In a woke world, how important is it for children to develop a sense of inclusivity?

by Aaron De Silva
Lead photo courtesy of LEGO Group
03 May 2024

With toys becoming more inclusive, what role do they play in fostering sensitivity in young children? We speak to specialists to find out.

Those of us who grew up in the 1980s had very different toys from the kids of today. Boys would hatch their own epic adventures with action figures like G.I. Joe, He-Man, and Transformers, while girls would weave imaginative storylines with Barbie, Strawberry Shortcake, and My Little Pony as main characters.

And then there were early game consoles from the likes of Nintendo and Sega. Those transcended gender boundaries, captivating all players with their immersive worlds and interactive gameplay.

Back then, true inclusivity was not yet part of the zeitgeist. For most toy manufacturers, the idea of creating universal toys that could be played with by any child, regardless of their ethnicity, gender, sexuality, or ability, was not a high priority. The connection between playthings and character formation had not entered mainstream consciousness.

Dr Annabelle Chow, Principal Clinical Psychologist of Annabelle Psychology

Today, it’s a different story. With woke culture demanding that workplaces and other social settings be prejudice-free, parents, caregivers, and educators have been given the responsibility of raising unbiased offspring. And toy manufacturers have had to respond to new demands.

“In today's world, where we're all about accepting and understanding diverse backgrounds, cultures, and perspectives, it's important to teach kids about inclusivity from the get-go,” says Claus Kristensen, Senior Vice President of LEGO Group Asia-Pacific. “When we do that, we're helping them learn to respect differences, be more empathetic, and make the world a friendlier place.”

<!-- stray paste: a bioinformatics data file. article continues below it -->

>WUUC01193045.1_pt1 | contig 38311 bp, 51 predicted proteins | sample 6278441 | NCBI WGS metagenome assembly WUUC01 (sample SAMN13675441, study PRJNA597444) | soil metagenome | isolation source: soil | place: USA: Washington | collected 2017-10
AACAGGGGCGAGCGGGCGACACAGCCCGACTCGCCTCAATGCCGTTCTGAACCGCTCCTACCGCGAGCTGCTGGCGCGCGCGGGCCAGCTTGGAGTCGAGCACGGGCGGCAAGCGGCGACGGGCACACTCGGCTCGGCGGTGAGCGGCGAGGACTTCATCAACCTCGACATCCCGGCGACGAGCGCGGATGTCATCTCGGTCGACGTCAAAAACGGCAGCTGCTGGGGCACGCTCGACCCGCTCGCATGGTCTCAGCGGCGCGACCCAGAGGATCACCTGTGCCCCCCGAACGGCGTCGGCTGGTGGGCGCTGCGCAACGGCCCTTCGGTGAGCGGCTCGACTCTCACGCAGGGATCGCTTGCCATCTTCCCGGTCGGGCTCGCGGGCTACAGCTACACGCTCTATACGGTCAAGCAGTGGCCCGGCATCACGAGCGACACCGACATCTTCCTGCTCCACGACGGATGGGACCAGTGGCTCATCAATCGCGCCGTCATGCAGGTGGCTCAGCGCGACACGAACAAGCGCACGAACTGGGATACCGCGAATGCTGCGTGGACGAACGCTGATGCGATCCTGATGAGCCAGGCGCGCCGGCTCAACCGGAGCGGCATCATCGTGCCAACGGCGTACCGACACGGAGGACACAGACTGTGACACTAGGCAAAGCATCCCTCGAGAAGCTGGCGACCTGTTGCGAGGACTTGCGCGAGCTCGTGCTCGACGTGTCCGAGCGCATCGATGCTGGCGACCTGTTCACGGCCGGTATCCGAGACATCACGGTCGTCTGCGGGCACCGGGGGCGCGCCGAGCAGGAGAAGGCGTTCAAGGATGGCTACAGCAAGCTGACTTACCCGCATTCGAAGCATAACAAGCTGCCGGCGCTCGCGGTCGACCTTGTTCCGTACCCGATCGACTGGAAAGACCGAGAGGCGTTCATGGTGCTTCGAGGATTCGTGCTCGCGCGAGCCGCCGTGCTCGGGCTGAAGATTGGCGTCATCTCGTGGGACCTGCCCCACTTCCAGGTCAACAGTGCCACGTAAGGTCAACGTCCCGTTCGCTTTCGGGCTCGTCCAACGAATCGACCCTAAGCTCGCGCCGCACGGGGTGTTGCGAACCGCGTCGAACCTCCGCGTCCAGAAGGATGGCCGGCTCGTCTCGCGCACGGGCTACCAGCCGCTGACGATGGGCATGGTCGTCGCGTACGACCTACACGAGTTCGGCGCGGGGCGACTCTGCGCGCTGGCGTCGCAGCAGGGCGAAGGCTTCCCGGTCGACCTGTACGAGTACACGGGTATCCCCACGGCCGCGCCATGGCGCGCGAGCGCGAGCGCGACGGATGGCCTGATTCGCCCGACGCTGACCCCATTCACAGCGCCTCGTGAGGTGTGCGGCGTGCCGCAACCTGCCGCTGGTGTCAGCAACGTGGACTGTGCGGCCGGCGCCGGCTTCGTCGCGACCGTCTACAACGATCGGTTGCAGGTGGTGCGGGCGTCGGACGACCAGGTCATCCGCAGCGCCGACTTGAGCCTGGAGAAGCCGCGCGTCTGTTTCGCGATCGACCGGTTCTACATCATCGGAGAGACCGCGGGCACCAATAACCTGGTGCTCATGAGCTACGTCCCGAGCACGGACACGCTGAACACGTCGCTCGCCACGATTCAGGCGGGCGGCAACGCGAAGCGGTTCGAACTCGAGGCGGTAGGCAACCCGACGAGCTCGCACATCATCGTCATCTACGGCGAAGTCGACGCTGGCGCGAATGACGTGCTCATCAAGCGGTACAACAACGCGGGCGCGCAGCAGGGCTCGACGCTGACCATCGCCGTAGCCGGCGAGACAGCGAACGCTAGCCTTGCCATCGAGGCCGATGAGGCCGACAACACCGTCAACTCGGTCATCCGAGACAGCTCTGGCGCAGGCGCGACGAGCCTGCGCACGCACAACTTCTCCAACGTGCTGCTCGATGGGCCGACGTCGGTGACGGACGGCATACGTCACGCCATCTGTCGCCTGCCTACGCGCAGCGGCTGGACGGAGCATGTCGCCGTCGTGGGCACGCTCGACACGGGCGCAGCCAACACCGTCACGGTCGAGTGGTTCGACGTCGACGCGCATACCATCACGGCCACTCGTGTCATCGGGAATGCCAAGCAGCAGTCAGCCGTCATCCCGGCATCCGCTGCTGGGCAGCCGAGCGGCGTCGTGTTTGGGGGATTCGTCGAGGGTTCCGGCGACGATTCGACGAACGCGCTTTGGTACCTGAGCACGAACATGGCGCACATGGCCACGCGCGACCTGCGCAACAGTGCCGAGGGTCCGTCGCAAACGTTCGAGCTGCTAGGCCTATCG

Toys are now recognized as being a key means of transmitting such values. After all, “play is the highest form of research”, remarked Albert Einstein. “Toys facilitate roleplay/pretend play which provides children with experiential opportunities to learn about and scrutinise the diversity presented,” explains Dr Annabelle Chow, Principal Clinical Psychologist of Annabelle Psychology.

“Through exposure to differences [genders, ethnicities, body sizes, physical (dis)abilities etc], they are exposed to opportunities to imagine being placed in such situations, and develop empathy and an appreciation for differences,” she adds.

A study commissioned by LEGO Group in 2022 found that 84 percent of parents believed that toys can educate children about diversity, while 80 percent of children were interested in toys that taught them about different cultures.

“Children experience toys as a microcosm of their own environment, and so it is important, for example, that dolls are not always the stereotypical blonde,” says Susan Tay, founder of The Better Toy Store. The store, which is celebrating its 20th anniversary in 2024, was a pioneer in the field, retailing toys that reflect the spectrum of the human condition.

“Our Goetz dolls, PlanToys, and Djeco families all have brown and black dolls and even the white dolls are brunette, ginger and yes, blonde, so that children experience diversity of ethnicities as a norm. It is ironic that we often teach children about animal biodiversity but forget about human diversity,” Tay quips.